Travel companies in particular use their marketing and corporate communications departments to promise a utopian experience for members of their frequent travel loyalty programs — only to seemingly stab them in the back with policies and actions. One example is this recent promotion from Wyndham Rewards whose deadline to book rooms was changed from Wednesday, January 31, 2018 to Thursday, January 18, 2018 with no notice or warning whatsoever — and that was not the first time Wyndham Rewards has betrayed the trust of its members.

What I find amazing is that I know many people who work for corporations within the travel industry and seem like nice and respectable individuals who would assist a fellow human being without hesitation. Somehow, a corporation comprised of these same people  becomes a heartless and ruthless machine in which profit in the form of the almighty dollar is king — or queen — and will seemingly do virtually anything to squeeze every penny out of their customers to achieve as much profit as possible.

Exceptions do exist; and many of them may never see the light of day. For example, some considerate employees of British Airways assisted a customer who was truly in need. They were not thinking about profits, policies and procedures — they were there to help the life of a fellow human being become just a little bit easier to handle. Would it not be nice if we all did that — even just a little more often?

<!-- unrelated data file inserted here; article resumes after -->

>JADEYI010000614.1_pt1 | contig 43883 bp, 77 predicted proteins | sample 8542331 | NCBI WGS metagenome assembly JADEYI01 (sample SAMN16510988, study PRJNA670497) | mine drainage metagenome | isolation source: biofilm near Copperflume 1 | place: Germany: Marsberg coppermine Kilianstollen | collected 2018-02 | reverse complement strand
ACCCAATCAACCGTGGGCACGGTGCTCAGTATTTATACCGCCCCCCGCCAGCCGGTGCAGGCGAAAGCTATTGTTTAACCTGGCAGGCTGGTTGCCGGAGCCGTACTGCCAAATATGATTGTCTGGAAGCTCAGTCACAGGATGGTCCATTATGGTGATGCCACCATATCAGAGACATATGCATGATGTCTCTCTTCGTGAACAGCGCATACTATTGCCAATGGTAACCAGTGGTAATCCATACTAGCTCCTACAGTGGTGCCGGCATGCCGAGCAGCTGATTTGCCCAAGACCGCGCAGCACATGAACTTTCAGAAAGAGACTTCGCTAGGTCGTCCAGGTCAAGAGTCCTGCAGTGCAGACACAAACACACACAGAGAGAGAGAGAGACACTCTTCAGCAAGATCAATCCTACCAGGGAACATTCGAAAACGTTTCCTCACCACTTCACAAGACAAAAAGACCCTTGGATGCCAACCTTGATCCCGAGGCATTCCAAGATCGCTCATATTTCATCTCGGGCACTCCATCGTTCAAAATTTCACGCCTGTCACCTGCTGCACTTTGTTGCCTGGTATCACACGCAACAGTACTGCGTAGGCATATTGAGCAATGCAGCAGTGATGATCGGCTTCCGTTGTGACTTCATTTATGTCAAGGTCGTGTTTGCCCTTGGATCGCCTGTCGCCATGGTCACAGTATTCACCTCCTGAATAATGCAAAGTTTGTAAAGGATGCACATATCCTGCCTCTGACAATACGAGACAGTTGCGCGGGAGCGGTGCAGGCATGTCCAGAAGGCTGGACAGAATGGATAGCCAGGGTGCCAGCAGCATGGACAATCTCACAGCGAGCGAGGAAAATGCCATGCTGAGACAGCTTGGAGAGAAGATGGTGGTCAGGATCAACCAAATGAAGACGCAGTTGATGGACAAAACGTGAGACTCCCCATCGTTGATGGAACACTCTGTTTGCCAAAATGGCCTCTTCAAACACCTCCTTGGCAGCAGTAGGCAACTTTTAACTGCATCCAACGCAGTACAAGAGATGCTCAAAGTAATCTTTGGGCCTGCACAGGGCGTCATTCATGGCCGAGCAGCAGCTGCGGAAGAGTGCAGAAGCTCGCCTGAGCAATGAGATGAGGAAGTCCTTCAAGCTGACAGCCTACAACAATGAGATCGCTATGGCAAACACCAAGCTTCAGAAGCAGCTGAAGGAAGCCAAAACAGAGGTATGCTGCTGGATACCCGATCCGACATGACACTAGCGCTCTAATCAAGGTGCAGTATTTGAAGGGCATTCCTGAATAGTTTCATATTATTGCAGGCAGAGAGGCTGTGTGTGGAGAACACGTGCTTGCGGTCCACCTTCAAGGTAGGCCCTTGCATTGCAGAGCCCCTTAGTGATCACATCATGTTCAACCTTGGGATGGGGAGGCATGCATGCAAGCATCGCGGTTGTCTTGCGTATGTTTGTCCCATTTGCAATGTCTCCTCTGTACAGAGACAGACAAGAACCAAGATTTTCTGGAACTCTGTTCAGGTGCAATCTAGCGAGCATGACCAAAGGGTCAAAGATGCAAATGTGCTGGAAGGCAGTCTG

I find it insulting when a company uses the word can’t. “Could you please restore the expired points to my account?” When the answer is “I am sorry; but we can’t” or “there is nothing we can do”, what that person is really saying to you is “No, we won’t.” Why? Because that is their policy; and then they have the nerve to follow up with “but your account is still open and you can still earn points, as we value you as a customer”. The company is willing to sacrifice a customer over a few hundred dollars worth of points to protect their revenue; and — more often than not — the customer will not return.

Corporations certainly have a right to earn a profit. After all, that is one of the tenets of a for-profit corporation being in business…